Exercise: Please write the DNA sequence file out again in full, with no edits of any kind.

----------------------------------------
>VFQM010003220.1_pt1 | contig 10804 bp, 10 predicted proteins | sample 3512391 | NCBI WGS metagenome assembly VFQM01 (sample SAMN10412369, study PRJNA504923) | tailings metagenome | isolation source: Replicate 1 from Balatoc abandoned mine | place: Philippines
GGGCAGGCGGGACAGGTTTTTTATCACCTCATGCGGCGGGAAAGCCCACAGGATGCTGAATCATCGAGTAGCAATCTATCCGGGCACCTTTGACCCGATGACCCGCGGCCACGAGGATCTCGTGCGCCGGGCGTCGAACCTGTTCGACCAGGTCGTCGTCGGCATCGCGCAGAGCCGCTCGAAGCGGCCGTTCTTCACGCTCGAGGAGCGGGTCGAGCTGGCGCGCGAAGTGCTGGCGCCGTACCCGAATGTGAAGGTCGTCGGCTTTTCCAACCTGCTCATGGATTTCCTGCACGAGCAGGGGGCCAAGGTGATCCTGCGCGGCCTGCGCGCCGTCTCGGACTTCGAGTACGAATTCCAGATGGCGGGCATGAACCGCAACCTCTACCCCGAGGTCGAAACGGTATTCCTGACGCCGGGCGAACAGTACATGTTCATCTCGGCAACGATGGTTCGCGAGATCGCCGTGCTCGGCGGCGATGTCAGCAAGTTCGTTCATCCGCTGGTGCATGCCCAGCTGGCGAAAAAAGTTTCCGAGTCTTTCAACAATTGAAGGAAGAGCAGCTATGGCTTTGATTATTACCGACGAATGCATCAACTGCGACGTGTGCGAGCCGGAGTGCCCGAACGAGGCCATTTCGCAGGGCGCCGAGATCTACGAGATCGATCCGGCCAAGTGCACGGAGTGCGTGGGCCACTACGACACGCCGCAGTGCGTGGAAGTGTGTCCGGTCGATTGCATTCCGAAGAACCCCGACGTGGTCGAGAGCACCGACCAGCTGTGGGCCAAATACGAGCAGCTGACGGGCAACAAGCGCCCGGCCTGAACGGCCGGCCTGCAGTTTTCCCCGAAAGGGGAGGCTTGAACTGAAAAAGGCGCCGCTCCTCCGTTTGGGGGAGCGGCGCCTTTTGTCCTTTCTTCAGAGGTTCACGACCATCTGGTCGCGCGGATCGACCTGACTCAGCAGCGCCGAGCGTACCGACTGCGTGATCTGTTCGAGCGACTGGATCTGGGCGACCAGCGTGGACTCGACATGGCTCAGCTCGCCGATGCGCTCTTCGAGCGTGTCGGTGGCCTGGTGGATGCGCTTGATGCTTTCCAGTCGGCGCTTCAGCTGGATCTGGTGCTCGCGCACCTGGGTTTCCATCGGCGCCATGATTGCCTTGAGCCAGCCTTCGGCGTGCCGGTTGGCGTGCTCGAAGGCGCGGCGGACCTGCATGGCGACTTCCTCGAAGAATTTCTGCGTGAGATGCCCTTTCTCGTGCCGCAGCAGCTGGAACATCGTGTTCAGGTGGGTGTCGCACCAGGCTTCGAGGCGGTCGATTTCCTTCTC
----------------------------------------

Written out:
>VFQM010003220.1_pt1 | contig 10804 bp, 10 predicted proteins | sample 3512391 | NCBI WGS metagenome assembly VFQM01 (sample SAMN10412369, study PRJNA504923) | tailings metagenome | isolation source: Replicate 1 from Balatoc abandoned mine | place: Philippines
GGGCAGGCGGGACAGGTTTTTTATCACCTCATGCGGCGGGAAAGCCCACAGGATGCTGAATCATCGAGTAGCAATCTATCCGGGCACCTTTGACCCGATGACCCGCGGCCACGAGGATCTCGTGCGCCGGGCGTCGAACCTGTTCGACCAGGTCGTCGTCGGCATCGCGCAGAGCCGCTCGAAGCGGCCGTTCTTCACGCTCGAGGAGCGGGTCGAGCTGGCGCGCGAAGTGCTGGCGCCGTACCCGAATGTGAAGGTCGTCGGCTTTTCCAACCTGCTCATGGATTTCCTGCACGAGCAGGGGGCCAAGGTGATCCTGCGCGGCCTGCGCGCCGTCTCGGACTTCGAGTACGAATTCCAGATGGCGGGCATGAACCGCAACCTCTACCCCGAGGTCGAAACGGTATTCCTGACGCCGGGCGAACAGTACATGTTCATCTCGGCAACGATGGTTCGCGAGATCGCCGTGCTCGGCGGCGATGTCAGCAAGTTCGTTCATCCGCTGGTGCATGCCCAGCTGGCGAAAAAAGTTTCCGAGTCTTTCAACAATTGAAGGAAGAGCAGCTATGGCTTTGATTATTACCGACGAATGCATCAACTGCGACGTGTGCGAGCCGGAGTGCCCGAACGAGGCCATTTCGCAGGGCGCCGAGATCTACGAGATCGATCCGGCCAAGTGCACGGAGTGCGTGGGCCACTACGACACGCCGCAGTGCGTGGAAGTGTGTCCGGTCGATTGCATTCCGAAGAACCCCGACGTGGTCGAGAGCACCGACCAGCTGTGGGCCAAATACGAGCAGCTGACGGGCAACAAGCGCCCGGCCTGAACGGCCGGCCTGCAGTTTTCCCCGAAAGGGGAGGCTTGAACTGAAAAAGGCGCCGCTCCTCCGTTTGGGGGAGCGGCGCCTTTTGTCCTTTCTTCAGAGGTTCACGACCATCTGGTCGCGCGGATCGACCTGACTCAGCAGCGCCGAGCGTACCGACTGCGTGATCTGTTCGAGCGACTGGATCTGGGCGACCAGCGTGGACTCGACATGGCTCAGCTCGCCGATGCGCTCTTCGAGCGTGTCGGTGGCCTGGTGGATGCGCTTGATGCTTTCCAGTCGGCGCTTCAGCTGGATCTGGTGCTCGCGCACCTGGGTTTCCATCGGCGCCATGATTGCCTTGAGCCAGCCTTCGGCGTGCCGGTTGGCGTGCTCGAAGGCGCGGCGGACCTGCATGGCGACTTCCTCGAAGAATTTCTGCGTGAGATGCCCTTTCTCGTGCCGCAGCAGCTGGAACATCGTGTTCAGGTGGGTGTCGCACCAGGCTTCGAGGCGGTCGATTTCCTTCTC